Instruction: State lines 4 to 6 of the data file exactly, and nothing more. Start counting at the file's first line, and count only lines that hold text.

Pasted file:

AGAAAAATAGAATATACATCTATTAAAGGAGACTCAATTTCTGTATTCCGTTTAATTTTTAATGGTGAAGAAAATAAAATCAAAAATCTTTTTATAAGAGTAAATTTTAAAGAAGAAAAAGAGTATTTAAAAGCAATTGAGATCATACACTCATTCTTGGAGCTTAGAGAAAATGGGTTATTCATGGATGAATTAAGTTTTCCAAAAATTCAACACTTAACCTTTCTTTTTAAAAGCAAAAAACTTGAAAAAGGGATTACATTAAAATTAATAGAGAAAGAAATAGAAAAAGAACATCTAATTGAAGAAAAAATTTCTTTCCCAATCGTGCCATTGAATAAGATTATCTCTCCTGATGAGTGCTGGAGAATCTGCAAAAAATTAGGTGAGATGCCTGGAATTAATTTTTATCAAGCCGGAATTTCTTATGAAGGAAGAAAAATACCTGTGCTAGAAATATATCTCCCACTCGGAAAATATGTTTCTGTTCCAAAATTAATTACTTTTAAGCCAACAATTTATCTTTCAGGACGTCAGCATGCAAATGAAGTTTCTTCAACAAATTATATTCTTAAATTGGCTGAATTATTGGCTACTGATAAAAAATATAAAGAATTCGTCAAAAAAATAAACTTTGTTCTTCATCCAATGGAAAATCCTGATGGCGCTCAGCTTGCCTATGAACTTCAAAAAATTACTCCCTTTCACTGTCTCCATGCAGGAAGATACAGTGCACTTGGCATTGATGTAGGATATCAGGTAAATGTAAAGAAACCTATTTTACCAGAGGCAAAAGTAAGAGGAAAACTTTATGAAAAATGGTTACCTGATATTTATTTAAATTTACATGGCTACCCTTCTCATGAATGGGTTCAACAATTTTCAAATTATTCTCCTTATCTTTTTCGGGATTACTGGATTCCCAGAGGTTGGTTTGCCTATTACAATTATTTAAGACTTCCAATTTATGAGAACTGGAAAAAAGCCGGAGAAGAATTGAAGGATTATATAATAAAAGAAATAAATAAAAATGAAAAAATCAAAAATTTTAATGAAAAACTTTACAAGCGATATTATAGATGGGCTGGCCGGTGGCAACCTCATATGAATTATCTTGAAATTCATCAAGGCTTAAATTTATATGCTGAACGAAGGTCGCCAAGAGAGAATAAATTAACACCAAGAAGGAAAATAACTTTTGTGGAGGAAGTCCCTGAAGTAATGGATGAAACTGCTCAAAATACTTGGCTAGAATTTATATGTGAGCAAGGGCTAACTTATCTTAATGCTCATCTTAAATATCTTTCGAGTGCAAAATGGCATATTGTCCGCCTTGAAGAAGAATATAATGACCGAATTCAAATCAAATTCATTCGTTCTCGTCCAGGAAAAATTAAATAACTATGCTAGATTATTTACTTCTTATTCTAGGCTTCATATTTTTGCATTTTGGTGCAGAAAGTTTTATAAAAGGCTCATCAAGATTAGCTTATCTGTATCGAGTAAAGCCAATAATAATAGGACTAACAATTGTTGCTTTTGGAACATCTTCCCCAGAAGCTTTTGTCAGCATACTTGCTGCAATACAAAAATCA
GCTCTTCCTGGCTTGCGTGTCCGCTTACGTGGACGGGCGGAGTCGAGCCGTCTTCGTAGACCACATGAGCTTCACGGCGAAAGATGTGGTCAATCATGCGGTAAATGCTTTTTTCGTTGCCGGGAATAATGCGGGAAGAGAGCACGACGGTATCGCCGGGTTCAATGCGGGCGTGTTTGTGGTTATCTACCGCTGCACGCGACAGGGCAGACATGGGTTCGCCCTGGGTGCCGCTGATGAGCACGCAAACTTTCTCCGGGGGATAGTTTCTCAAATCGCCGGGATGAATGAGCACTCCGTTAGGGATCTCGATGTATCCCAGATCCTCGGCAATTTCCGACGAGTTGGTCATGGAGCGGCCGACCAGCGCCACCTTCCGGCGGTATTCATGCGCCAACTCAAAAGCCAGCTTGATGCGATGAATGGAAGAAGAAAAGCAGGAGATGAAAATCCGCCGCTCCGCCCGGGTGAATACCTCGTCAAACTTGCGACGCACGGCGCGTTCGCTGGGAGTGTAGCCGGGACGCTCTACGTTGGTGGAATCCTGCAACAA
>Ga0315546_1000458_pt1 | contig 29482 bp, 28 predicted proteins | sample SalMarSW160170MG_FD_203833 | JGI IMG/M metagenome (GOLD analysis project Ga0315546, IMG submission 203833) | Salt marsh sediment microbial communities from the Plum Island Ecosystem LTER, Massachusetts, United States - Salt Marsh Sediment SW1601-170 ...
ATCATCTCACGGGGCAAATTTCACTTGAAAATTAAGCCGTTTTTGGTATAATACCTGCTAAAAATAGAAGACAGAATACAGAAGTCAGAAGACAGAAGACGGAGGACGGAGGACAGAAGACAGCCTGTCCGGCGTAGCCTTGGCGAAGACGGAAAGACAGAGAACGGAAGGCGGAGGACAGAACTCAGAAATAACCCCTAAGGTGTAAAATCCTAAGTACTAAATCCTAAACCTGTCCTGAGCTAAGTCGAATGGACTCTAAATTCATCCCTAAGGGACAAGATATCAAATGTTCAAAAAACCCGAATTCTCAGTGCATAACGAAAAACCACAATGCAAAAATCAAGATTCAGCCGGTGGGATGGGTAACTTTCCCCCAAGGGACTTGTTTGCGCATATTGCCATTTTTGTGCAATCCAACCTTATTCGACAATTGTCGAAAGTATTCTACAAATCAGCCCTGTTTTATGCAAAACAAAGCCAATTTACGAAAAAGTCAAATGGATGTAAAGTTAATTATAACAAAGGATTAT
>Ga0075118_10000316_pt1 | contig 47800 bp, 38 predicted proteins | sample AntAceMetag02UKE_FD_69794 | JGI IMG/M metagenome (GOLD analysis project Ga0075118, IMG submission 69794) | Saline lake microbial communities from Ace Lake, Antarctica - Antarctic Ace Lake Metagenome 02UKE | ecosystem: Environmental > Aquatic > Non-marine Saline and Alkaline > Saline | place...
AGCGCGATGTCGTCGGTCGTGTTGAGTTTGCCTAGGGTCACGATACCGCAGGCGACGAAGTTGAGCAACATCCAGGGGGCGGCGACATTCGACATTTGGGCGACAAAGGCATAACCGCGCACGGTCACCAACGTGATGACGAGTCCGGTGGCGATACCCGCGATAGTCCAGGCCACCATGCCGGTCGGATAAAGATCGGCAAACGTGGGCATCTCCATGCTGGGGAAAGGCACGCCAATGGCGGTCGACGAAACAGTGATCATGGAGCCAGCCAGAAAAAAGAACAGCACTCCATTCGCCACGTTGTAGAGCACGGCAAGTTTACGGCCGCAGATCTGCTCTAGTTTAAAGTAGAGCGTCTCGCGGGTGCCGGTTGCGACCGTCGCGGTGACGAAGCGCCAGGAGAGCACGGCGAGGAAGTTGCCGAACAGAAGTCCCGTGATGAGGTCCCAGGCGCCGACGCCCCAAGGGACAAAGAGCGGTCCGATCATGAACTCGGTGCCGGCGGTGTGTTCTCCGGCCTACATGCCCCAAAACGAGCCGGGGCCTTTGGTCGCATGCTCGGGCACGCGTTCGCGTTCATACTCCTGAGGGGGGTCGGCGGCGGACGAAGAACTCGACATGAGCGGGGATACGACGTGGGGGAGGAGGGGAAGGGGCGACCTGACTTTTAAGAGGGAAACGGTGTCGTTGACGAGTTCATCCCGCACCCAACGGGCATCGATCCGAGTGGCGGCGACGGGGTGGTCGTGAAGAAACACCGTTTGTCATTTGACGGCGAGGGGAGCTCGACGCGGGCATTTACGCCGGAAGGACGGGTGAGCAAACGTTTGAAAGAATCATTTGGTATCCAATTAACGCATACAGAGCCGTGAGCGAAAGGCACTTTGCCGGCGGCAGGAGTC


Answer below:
ATCATCTCACGGGGCAAATTTCACTTGAAAATTAAGCCGTTTTTGGTATAATACCTGCTAAAAATAGAAGACAGAATACAGAAGTCAGAAGACAGAAGACGGAGGACGGAGGACAGAAGACAGCCTGTCCGGCGTAGCCTTGGCGAAGACGGAAAGACAGAGAACGGAAGGCGGAGGACAGAACTCAGAAATAACCCCTAAGGTGTAAAATCCTAAGTACTAAATCCTAAACCTGTCCTGAGCTAAGTCGAATGGACTCTAAATTCATCCCTAAGGGACAAGATATCAAATGTTCAAAAAACCCGAATTCTCAGTGCATAACGAAAAACCACAATGCAAAAATCAAGATTCAGCCGGTGGGATGGGTAACTTTCCCCCAAGGGACTTGTTTGCGCATATTGCCATTTTTGTGCAATCCAACCTTATTCGACAATTGTCGAAAGTATTCTACAAATCAGCCCTGTTTTATGCAAAACAAAGCCAATTTACGAAAAAGTCAAATGGATGTAAAGTTAATTATAACAAAGGATTAT
>Ga0075118_10000316_pt1 | contig 47800 bp, 38 predicted proteins | sample AntAceMetag02UKE_FD_69794 | JGI IMG/M metagenome (GOLD analysis project Ga0075118, IMG submission 69794) | Saline lake microbial communities from Ace Lake, Antarctica - Antarctic Ace Lake Metagenome 02UKE | ecosystem: Environmental > Aquatic > Non-marine Saline and Alkaline > Saline | place...
AGCGCGATGTCGTCGGTCGTGTTGAGTTTGCCTAGGGTCACGATACCGCAGGCGACGAAGTTGAGCAACATCCAGGGGGCGGCGACATTCGACATTTGGGCGACAAAGGCATAACCGCGCACGGTCACCAACGTGATGACGAGTCCGGTGGCGATACCCGCGATAGTCCAGGCCACCATGCCGGTCGGATAAAGATCGGCAAACGTGGGCATCTCCATGCTGGGGAAAGGCACGCCAATGGCGGTCGACGAAACAGTGATCATGGAGCCAGCCAGAAAAAAGAACAGCACTCCATTCGCCACGTTGTAGAGCACGGCAAGTTTACGGCCGCAGATCTGCTCTAGTTTAAAGTAGAGCGTCTCGCGGGTGCCGGTTGCGACCGTCGCGGTGACGAAGCGCCAGGAGAGCACGGCGAGGAAGTTGCCGAACAGAAGTCCCGTGATGAGGTCCCAGGCGCCGACGCCCCAAGGGACAAAGAGCGGTCCGATCATGAACTCGGTGCCGGCGGTGTGTTCTCCGGCCTACATGCCCCAAAACGAGCCGGGGCCTTTGGTCGCATGCTCGGGCACGCGTTCGCGTTCATACTCCTGAGGGGGGTCGGCGGCGGACGAAGAACTCGACATGAGCGGGGATACGACGTGGGGGAGGAGGGGAAGGGGCGACCTGACTTTTAAGAGGGAAACGGTGTCGTTGACGAGTTCATCCCGCACCCAACGGGCATCGATCCGAGTGGCGGCGACGGGGTGGTCGTGAAGAAACACCGTTTGTCATTTGACGGCGAGGGGAGCTCGACGCGGGCATTTACGCCGGAAGGACGGGTGAGCAAACGTTTGAAAGAATCATTTGGTATCCAATTAACGCATACAGAGCCGTGAGCGAAAGGCACTTTGCCGGCGGCAGGAGTC